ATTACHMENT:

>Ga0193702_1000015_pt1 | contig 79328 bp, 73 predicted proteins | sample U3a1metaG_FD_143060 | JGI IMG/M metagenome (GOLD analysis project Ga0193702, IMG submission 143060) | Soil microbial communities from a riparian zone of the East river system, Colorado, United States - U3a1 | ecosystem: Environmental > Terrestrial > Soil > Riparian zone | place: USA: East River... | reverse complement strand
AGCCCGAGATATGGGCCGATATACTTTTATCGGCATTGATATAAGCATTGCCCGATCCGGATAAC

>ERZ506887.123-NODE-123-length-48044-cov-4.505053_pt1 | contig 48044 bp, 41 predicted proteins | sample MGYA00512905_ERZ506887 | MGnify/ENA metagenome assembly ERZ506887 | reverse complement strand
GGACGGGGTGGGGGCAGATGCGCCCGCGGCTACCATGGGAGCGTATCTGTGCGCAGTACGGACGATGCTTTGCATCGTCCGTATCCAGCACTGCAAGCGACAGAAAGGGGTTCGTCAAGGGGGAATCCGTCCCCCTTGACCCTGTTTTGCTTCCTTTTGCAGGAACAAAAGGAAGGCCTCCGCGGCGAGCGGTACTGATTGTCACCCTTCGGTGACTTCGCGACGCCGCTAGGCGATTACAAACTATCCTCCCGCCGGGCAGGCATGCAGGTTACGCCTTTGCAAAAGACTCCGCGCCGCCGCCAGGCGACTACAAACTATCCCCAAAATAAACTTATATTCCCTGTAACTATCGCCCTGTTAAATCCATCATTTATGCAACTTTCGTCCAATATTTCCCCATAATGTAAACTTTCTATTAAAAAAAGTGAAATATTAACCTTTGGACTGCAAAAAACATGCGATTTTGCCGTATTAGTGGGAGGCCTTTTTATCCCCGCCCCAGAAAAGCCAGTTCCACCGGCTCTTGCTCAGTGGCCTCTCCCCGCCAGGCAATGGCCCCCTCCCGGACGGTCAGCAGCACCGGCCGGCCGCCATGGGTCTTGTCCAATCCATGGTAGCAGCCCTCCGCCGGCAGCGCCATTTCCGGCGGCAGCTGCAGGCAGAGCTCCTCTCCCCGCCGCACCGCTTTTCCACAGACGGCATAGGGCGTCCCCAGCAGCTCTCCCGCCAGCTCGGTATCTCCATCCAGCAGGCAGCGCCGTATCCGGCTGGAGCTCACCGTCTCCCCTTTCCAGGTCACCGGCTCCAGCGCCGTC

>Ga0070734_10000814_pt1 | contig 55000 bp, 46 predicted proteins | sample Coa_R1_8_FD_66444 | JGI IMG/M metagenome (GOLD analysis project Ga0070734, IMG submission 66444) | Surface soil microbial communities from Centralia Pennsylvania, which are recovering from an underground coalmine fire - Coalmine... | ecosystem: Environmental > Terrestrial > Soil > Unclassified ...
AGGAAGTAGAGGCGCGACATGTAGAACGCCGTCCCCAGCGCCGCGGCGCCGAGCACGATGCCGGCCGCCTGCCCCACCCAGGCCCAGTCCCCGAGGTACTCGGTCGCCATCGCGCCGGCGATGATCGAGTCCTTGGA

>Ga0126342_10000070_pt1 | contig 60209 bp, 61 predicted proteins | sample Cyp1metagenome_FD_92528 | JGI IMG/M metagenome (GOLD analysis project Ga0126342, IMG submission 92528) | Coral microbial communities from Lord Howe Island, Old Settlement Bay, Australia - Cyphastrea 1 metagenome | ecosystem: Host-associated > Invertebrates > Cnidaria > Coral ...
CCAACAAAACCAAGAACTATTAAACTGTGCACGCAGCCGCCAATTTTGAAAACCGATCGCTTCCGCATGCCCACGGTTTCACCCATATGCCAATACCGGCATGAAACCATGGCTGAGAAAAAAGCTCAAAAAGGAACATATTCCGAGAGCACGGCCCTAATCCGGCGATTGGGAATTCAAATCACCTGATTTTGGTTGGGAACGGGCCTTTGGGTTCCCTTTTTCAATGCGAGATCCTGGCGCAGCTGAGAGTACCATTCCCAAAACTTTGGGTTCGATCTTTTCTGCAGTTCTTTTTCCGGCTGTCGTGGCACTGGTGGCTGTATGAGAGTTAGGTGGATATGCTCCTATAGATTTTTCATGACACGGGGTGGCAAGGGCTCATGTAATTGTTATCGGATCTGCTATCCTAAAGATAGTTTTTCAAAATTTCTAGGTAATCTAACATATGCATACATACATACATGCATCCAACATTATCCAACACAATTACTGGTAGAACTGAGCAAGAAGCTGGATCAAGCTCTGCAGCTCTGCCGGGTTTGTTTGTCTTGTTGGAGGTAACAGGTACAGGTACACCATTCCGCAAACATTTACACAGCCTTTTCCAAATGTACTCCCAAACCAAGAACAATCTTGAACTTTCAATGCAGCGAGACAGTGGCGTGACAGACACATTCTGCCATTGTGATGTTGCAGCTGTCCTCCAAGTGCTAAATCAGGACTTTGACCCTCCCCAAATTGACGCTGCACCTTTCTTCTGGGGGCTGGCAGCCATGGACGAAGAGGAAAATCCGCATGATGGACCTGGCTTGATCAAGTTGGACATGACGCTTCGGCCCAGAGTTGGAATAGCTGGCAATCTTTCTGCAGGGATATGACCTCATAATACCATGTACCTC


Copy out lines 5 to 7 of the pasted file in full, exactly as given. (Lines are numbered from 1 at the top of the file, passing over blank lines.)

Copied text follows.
>Ga0070734_10000814_pt1 | contig 55000 bp, 46 predicted proteins | sample Coa_R1_8_FD_66444 | JGI IMG/M metagenome (GOLD analysis project Ga0070734, IMG submission 66444) | Surface soil microbial communities from Centralia Pennsylvania, which are recovering from an underground coalmine fire - Coalmine... | ecosystem: Environmental > Terrestrial > Soil > Unclassified ...
AGGAAGTAGAGGCGCGACATGTAGAACGCCGTCCCCAGCGCCGCGGCGCCGAGCACGATGCCGGCCGCCTGCCCCACCCAGGCCCAGTCCCCGAGGTACTCGGTCGCCATCGCGCCGGCGATGATCGAGTCCTTGGA

>Ga0126342_10000070_pt1 | contig 60209 bp, 61 predicted proteins | sample Cyp1metagenome_FD_92528 | JGI IMG/M metagenome (GOLD analysis project Ga0126342, IMG submission 92528) | Coral microbial communities from Lord Howe Island, Old Settlement Bay, Australia - Cyphastrea 1 metagenome | ecosystem: Host-associated > Invertebrates > Cnidaria > Coral ...